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[Colloquium] Perpetual Systems: Building systems to survive in the wild

March 4, 2010

Watch Colloquium: 

Quicktime file (510 MB)
AVI file (496 MB)

  • Date: Thursday, March 4, 2010 
  • Time: 11 am — 12:15 pm 
  • Place: Mechanical Engineering, Room 218

Jacob Sorber
Dept. of Computer Science
University of Massachusetts-Amherst

Abstract: Recent advances in low-power electronics, energy harvesting, and sensor technologies are poised to revolutionize the field of mobile computing, by enabling mobile systems that are long-lived, energy-aware, and self-managing. When realized, this new generation of perpetual systems will have a transformational impact, improving ability to observe natural phenomena, providing network services to remote communities, and enabling many ubiquitous computing applications for which regular maintenance is not feasible. Unfortunately, energy and mobility make building even the simplest systems challenging. Energy harvesting is highly variable, battery storage is limited, and mobility introduces sparse connectivity. Instead of rising to meet these challenges, current mobile applications, operating systems, and languages have evolved very little from their desktop computing origins.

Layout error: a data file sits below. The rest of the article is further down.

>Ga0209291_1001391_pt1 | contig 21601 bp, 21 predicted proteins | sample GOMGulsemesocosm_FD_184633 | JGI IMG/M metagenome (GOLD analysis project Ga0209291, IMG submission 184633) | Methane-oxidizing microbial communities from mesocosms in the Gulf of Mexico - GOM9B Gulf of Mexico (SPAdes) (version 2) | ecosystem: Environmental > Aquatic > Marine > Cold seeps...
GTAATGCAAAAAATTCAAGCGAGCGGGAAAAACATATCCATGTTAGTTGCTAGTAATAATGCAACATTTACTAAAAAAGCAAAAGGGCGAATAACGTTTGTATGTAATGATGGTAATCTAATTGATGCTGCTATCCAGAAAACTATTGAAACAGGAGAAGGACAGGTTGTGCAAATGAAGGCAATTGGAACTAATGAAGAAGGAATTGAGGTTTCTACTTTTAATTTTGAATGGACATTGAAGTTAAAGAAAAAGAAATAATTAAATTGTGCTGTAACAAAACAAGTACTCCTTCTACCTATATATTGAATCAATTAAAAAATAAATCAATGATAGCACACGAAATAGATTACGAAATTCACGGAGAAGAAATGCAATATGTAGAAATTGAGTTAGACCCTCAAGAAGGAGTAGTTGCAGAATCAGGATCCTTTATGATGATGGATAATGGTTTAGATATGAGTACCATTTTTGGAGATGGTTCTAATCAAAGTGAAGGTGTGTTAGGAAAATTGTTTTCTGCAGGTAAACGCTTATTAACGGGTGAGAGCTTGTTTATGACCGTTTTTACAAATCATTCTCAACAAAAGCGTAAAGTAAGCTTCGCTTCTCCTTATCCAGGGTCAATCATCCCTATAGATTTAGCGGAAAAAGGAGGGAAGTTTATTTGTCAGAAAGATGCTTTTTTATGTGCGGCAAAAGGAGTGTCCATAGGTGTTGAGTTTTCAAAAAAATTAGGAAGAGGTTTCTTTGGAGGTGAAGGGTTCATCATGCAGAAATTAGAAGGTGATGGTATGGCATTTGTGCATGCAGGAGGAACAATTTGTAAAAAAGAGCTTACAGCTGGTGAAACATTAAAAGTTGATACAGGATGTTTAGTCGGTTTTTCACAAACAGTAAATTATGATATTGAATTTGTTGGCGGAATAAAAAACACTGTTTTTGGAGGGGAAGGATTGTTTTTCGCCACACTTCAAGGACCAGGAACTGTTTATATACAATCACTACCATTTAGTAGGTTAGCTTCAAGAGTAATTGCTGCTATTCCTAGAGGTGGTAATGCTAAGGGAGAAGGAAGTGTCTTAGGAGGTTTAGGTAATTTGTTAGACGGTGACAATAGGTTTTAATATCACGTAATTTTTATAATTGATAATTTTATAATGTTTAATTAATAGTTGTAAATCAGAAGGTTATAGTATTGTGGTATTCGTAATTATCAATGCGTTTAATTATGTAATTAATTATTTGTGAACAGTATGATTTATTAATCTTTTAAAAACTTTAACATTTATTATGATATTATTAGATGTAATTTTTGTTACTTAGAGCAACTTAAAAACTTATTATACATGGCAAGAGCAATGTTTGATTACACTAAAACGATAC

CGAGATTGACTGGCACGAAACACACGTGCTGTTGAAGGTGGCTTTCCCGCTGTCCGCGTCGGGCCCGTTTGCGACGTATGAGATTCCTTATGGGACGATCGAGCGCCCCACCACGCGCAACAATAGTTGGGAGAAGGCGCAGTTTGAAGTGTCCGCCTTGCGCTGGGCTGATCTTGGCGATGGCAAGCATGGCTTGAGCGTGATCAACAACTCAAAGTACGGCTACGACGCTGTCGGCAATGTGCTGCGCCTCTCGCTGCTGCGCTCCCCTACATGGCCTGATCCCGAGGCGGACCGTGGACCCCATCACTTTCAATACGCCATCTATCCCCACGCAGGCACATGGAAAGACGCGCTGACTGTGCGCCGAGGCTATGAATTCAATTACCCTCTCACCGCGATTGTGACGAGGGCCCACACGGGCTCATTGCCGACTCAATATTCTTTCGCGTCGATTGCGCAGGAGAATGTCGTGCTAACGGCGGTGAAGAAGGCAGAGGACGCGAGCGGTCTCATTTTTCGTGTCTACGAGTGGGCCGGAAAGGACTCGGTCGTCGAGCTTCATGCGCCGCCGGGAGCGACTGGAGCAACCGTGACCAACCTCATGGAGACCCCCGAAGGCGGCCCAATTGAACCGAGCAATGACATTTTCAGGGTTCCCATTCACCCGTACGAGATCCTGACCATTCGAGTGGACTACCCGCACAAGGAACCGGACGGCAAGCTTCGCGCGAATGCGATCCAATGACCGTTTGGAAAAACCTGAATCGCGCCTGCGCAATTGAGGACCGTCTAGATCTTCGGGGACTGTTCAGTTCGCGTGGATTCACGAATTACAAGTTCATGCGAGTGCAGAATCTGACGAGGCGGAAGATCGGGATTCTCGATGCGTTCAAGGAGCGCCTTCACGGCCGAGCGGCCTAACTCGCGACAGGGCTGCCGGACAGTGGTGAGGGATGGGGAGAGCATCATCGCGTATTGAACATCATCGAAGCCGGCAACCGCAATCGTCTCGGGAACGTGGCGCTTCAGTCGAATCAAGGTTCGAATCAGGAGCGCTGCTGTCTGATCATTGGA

In this talk, I will describe challenges, results, and lessons learned from developing self-tuning mobile sensing systems in the context of two ongoing wildlife studies, focused on endangered tortoises and invasive mongooses. Specifically, I will describe language, runtime, and network techniques that simplify programming energy-aware systems and provide energy efficiency and fairness in energy-constrained networks.

Bio: Jacob Sorber is a PhD candidate in Computer Science at the University of Massachusetts-Amherst, graduating Summer 2010. His research focuses on mobile systems, pervasive computing, and sensor networks, with an emphasis on making mobile computing systems more flexible, energy-aware, and self-managing.